An example of a tweet that uses this protocol: 


An example of a search for tweets that used the protocol:


If readers of this post follow this protocol, people can then do Google searches and news searches to verify whether some of these dreams actually came true. Through such a method we may be able to accumulate substantial evidence for dream precognition.

To those who think such an exercise is a complete waste of time, I refer you to my previous post 'Feeling the Future' Study Replicated While Skeptics Fume, which discusses a recent meta-analysis finding that Daryl Bem's controversial “Feeling the Future” experiment on precognition has been well replicated. Having had the dream described here, along with an earlier dream of the World Trade Center's collapse (which I had several months before September 2001), I can merely assert that an organized experiment testing dream precognition may well be a worthwhile undertaking. 

Postscript: This very weird incident may have just got even more weird. The Mysterious Universe site now has a video showing a little white speck moving in towards the Russian rocket just before it malfunctioned. The site is suggesting it may be a missile or UFO that caused the destruction of the rocket. I have no idea whether such a claim has any credibility, but while watching the video I do see a little white speck moving in toward the satellite. The story, with the video, can be seen here.  An additional story maintaining the same thing can be found here

Post-postscript: Besides the hypothesis that precognition can occur in dreams, there is also a hypothesis that what is called retrocognition can occur in dreams. Retrocognition is an alleged paranormal case of knowing or sensing or having an idea of something after it occurred, even though you never learned of it through normal means.

I must relate here a personal incident that makes me something less than completely hostile to the possibility of such a thing. On May 15, 2014 I had the most startling image in one of my dreams. It was an image of a noose hanging from what looked like a door frame (although I could see no door). Now the loop of the noose was around the neck of a female. But this was not a dream of someone dying by hanging, because in my dream (oddly enough) the female was somehow levitating (or being levitated) so that the noose did not strangle her.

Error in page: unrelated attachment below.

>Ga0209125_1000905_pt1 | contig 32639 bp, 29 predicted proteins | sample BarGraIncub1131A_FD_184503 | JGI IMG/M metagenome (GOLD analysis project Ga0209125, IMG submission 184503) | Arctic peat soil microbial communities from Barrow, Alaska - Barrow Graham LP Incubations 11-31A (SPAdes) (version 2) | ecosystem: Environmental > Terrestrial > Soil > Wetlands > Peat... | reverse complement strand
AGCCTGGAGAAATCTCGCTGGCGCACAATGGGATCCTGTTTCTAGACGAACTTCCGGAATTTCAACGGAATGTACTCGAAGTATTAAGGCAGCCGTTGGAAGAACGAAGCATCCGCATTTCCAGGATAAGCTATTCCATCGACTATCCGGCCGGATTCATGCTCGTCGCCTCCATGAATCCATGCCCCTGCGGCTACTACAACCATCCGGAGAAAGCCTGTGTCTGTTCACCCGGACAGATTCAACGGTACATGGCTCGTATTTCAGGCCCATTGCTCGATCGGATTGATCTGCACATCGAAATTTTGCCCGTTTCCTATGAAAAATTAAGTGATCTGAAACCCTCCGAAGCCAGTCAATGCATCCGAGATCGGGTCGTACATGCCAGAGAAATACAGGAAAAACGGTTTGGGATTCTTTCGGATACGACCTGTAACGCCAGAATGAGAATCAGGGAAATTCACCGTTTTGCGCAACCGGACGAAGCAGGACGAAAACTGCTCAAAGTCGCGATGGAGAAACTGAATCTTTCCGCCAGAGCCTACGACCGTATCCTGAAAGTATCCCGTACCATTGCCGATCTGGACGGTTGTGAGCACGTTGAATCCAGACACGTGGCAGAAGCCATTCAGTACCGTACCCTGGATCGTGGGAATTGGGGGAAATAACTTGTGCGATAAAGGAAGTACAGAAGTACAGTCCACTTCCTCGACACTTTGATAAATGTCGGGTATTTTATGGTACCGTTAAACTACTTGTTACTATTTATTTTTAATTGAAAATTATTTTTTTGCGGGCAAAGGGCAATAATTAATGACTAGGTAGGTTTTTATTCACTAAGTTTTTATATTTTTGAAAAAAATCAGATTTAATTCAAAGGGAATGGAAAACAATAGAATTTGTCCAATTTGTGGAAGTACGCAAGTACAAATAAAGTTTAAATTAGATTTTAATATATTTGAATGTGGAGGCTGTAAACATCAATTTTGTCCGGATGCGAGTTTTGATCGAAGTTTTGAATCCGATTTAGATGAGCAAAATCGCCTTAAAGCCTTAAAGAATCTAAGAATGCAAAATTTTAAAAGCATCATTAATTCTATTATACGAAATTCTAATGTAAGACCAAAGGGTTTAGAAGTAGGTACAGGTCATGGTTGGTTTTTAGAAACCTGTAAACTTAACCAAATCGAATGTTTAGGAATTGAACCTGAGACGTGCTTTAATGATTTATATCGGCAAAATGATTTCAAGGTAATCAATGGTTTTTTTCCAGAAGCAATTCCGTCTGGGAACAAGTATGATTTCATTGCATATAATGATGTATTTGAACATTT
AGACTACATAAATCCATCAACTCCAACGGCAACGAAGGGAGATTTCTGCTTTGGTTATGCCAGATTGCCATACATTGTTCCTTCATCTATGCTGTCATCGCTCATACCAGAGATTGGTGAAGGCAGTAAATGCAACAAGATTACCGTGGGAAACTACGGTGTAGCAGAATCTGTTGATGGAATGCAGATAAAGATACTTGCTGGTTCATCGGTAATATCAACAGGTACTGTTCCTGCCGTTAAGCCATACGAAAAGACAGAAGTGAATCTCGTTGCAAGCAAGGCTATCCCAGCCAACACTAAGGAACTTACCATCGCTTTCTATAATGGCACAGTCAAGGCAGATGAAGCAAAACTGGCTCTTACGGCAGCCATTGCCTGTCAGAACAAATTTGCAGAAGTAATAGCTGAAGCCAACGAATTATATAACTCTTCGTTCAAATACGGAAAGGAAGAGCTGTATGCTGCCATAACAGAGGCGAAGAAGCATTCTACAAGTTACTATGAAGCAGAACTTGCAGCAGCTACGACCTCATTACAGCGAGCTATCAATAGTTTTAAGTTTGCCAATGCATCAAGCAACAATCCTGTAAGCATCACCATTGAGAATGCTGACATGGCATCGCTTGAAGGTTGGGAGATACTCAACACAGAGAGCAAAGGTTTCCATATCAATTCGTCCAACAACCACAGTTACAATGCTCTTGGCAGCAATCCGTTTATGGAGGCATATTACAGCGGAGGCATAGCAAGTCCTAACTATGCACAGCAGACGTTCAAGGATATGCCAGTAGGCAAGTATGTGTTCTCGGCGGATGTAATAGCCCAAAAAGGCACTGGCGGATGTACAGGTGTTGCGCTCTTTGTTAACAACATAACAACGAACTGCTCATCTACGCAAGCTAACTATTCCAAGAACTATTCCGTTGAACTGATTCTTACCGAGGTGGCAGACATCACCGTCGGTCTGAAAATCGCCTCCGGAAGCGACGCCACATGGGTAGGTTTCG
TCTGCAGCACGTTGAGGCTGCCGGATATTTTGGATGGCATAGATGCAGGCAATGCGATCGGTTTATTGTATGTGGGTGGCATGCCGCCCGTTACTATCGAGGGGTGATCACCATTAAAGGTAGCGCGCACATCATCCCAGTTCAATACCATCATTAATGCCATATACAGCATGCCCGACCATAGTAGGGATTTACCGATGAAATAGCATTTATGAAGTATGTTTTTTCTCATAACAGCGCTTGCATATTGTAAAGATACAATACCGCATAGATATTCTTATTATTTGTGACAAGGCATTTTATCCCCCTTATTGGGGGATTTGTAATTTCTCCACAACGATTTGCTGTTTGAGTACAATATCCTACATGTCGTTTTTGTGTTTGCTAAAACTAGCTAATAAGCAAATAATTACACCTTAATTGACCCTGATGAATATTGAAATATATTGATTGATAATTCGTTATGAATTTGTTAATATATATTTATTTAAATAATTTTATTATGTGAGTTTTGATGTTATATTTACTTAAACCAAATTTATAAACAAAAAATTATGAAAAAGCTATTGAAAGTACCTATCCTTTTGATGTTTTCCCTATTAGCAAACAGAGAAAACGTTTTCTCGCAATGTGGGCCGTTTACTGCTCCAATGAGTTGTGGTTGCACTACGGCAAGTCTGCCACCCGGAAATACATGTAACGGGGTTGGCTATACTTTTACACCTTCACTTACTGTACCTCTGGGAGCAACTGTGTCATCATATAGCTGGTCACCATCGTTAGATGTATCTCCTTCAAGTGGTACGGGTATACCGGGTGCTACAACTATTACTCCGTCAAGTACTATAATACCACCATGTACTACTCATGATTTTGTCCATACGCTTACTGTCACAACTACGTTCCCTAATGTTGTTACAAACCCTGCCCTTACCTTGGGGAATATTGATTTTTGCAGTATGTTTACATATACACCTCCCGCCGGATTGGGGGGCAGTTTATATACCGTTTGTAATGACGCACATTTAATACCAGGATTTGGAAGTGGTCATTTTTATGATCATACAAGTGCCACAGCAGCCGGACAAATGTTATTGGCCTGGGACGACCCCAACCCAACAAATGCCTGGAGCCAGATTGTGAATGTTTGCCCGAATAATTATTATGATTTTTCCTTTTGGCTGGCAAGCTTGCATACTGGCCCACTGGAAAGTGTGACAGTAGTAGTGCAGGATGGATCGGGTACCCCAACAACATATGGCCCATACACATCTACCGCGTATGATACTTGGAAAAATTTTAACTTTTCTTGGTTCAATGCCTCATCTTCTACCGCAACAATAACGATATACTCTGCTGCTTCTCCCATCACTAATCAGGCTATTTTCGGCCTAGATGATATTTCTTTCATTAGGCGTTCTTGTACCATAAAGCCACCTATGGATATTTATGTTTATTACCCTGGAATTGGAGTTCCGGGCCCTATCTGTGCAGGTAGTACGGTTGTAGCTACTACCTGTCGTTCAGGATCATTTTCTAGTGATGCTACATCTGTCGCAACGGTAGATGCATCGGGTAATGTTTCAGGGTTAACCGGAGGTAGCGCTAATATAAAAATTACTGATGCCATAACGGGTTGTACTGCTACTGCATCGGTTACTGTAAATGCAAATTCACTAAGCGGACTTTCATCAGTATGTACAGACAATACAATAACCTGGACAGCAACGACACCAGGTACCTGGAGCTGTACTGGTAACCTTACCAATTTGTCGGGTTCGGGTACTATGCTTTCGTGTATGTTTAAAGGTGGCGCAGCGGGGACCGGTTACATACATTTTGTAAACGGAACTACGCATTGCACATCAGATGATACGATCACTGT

The dream seemed incredibly weird, like something that could never happen. But within a few days I was astounded to read that something very much like this had happened three days earlier, a few days before my dream. Some boy was playing with a karate belt, and had wrapped it around a wooden playground structure that resembled a door frame. The belt accidentally became a noose, and a girl got her neck accidentally stuck in this noose. But the girl did not die. The boy pushed the girl up so that she was not strangled by the noose – producing an effect like the levitation in my dream.

I was completely unaware of this incident when I had my dream that bears an uncanny resemblance to it.

Post-post-postscript: Many cases of seemingly precognitive dreams have been recorded, including dreams of Mark Twain and Lincoln. See this link for a more recent example -- a second-string player who scored a winning goal in a World Cup game two days after telling his teammates that he had a dream of doing just that. For many other similar examples, see Dr. Larry Dossey's excellent book The Science of Premonitions.

Post-post-post-postscript: See this blog post for two meta-analysis surveys of scientific studies on precognition. Both find a very significant effect.